Druid Hills riled over planned subdivision

Homeowners: Charm of area at risk

Bruce MacGregor likes that he can spot pileated woodpeckers and foxes from the back window of his home along a stream just a few miles east of downtown Atlanta.

He and many residents of the leafy, affluent Druid Hills neighborhood, however, say a premier historic area is under attack because of a DeKalb County planning commission vote last month.

The board agreed to allow a well-known attorney to carve up three neighborhood properties into a seven-lot subdivision off Clifton Road, complete with a new side street.

“It would in effect make Druid Hills like a typical Gwinnett cul-de-sac area,” said MacGregor, president of the 4,000-household civic association. “That affects the historic character of our community.”

The association is suing to overturn the planning panel’s 4-3 vote, arguing it acted before the county’s Historic Preservation Commission approved the idea.

Residents have picked up an unusual legal ally: DeKalb County itself. The county also filed a suit in Superior Court against each member of its own planning commission.

“The board of commissioners gave the planning commission its authority, so it’s pretty unusual to challenge an act they gave them the power to do,” said Doug Dillard, an Atlanta attorney with 40 years’ experience in zoning battles. “I’m not sure there would be a fight at all if it wasn’t for the question of historical preservation.”

The battle dates back years and goes to the heart of what makes Druid Hills, which is listed on the National Register of Historic Places, one of metro Atlanta’s special places.

Druid Hills began taking shape in 1893, the last American suburb planned by noted landscape architect Frederick Law Olmsted. His designs created the linear parks along Ponce de Leon Avenue and the curving streets of the neighborhood that straddles DeKalb and Atlanta.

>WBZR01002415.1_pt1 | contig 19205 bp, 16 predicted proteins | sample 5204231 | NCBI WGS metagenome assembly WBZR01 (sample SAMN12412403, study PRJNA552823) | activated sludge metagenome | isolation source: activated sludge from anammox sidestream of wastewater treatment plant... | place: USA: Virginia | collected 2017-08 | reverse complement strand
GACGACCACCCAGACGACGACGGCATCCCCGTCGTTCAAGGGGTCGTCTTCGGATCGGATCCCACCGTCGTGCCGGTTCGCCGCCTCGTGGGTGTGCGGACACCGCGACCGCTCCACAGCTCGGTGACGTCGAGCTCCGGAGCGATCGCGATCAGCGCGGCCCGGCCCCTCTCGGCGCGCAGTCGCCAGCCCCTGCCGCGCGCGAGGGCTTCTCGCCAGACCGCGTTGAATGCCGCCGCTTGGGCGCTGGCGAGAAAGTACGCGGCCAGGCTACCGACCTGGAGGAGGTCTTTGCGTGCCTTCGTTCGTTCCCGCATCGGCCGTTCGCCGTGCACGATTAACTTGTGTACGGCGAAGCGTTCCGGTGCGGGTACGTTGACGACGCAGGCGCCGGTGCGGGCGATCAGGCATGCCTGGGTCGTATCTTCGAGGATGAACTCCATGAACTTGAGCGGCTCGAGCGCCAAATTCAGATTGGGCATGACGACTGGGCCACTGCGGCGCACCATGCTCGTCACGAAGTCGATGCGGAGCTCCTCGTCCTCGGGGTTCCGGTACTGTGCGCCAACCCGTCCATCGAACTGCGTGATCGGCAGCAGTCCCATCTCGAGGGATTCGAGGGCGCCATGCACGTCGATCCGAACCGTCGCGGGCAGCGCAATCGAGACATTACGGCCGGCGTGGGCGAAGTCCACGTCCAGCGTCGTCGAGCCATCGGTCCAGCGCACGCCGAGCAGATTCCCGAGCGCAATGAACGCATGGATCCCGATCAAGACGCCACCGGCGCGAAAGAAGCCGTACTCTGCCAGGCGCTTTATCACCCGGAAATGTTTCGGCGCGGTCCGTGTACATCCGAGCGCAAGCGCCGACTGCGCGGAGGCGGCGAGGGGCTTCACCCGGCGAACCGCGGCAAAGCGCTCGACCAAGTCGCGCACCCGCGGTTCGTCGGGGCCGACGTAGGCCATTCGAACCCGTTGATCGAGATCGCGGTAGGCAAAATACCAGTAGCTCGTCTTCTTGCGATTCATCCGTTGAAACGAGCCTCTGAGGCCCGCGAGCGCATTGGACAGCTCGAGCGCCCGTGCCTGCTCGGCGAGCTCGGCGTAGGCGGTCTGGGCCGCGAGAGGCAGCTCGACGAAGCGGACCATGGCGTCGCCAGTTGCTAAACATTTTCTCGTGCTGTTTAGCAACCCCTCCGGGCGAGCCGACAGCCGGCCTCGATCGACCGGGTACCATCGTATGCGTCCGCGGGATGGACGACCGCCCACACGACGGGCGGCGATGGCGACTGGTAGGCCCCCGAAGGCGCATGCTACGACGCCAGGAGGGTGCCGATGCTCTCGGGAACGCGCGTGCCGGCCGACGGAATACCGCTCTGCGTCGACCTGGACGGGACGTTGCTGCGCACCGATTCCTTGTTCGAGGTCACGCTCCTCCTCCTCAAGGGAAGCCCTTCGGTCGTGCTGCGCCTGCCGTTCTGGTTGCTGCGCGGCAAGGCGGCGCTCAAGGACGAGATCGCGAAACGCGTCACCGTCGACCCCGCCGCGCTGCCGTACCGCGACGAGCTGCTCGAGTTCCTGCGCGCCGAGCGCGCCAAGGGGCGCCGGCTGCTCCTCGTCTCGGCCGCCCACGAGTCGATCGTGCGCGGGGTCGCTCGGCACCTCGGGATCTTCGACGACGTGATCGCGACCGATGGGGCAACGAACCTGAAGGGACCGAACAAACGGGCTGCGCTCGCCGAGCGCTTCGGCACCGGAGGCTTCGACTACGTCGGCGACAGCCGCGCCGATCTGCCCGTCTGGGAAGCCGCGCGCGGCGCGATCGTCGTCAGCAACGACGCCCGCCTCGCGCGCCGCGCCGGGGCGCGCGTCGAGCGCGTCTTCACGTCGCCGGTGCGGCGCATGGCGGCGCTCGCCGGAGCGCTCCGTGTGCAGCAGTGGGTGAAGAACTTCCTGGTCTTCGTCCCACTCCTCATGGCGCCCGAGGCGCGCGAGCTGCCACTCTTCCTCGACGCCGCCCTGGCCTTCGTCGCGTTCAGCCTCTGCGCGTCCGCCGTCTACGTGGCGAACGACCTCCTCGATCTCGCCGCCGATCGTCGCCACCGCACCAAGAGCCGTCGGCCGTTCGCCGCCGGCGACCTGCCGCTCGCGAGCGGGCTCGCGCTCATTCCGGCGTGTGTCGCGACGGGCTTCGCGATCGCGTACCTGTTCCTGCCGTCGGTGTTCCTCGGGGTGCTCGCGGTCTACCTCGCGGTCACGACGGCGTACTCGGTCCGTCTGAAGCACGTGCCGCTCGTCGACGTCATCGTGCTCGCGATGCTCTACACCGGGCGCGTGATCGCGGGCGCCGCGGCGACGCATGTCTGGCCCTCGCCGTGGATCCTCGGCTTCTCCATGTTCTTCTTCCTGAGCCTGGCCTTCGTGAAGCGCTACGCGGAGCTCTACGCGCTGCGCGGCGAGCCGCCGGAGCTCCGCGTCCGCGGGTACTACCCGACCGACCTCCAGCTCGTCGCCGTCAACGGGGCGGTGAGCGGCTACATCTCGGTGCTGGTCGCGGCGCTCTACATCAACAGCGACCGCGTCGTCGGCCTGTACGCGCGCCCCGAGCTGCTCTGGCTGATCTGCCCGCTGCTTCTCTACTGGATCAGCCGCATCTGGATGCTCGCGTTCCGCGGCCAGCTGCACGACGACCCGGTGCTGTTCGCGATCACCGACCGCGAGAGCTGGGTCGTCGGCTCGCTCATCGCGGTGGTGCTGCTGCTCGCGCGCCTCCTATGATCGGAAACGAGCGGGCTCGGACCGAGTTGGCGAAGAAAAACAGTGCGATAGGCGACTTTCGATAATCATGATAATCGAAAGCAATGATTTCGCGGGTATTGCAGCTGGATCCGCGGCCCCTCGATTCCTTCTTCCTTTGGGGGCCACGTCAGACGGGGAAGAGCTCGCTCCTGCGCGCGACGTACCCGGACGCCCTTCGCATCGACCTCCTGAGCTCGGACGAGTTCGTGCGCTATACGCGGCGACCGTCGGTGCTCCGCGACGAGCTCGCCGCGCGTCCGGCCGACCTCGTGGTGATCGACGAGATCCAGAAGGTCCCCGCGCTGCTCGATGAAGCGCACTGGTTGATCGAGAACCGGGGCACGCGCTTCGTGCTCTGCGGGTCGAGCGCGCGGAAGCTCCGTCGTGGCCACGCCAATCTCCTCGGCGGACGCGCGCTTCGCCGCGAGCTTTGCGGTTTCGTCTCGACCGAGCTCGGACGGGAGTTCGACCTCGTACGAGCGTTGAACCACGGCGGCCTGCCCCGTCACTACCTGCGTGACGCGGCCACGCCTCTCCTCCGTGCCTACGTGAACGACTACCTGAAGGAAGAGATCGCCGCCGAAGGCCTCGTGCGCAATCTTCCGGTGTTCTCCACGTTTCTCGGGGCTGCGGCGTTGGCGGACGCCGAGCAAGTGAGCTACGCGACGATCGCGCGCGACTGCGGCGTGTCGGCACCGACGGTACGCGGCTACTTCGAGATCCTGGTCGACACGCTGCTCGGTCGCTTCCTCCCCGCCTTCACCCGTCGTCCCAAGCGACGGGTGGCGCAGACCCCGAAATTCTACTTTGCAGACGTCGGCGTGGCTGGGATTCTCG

The layout is more distinctive than the homes, which range from large manors along Oakdale and Springdale roads to smaller cottages and bungalows closer to Emory University.

Past efforts to redevelop in the area — whether it be building condos or adding height to the one-story Emory Village commercial strip — have drawn the ire of residents.

Robert Buckler bought the three lots, where just one large home stood, about eight years ago. He tore down the older home and proposed cutting up the lots into smaller properties for new homes.

The county’s Historic Preservation Commission has repeatedly agreed with residents, denying the subdivision it said would erode the historic character of Druid Hills.

Buckler, a partner at Troutman Sanders law firm, went to court three times to battle the rulings. Last year, he took a different tack and applied directly to the county planning commission.

Neither Buckler nor his attorney, Pete Degnan, could be reached for comment.

But Buckler was armed with a letter from the state Department of Natural Resources, responding to his questions about his rights. Commissioner Mark Williams, whose office includes a Historic Preservation Division, wrote that Buckler’s property “does not seem to me to rise” to the level of a historic district.

In other words, Buckler never needed HPC approval. DeKalb Planning Commission member Wendy Butler, a land-use lawyer, reviewed the letter and came to the same conclusion. She made the motion to allow Buckler to proceed.

“I don’t want to set aside a community’s emotion, but you never can set aside the law,” said Butler, who has since left the planning panel. “While it may be an unpleasant decision, I believe it was the right one.”

DeKalb County spokespeople declined to comment on why they filed a suit, saying they do not discuss pending litigation. But Butler and Druid Hills residents agree that the subdivision could create more change in the staid neighborhood.

Dillard, the zoning attorney who is not involved in the case, said new construction can add value to the well-designed community without challenging the historic flavor.

“One way to preserve the vitality of a neighborhood is to have a mix of properties,” Dillard said.

MacGregor isn’t buying it. A city planner who has lived in the community for 30 years, he says Buckler’s subdivision, and others that could follow, would mean less greenspace.

Losing the hardwood canopy that drapes over the curvy streets would change what makes Druid Hills unique to Rob Benfield, an attorney who sought out the green community a decade ago.

“If you can shoehorn a cul-de-sac and split up lots on Clifton, you can do it to the linear park on Ponce,” Benfield said. “It’s a mortal threat.”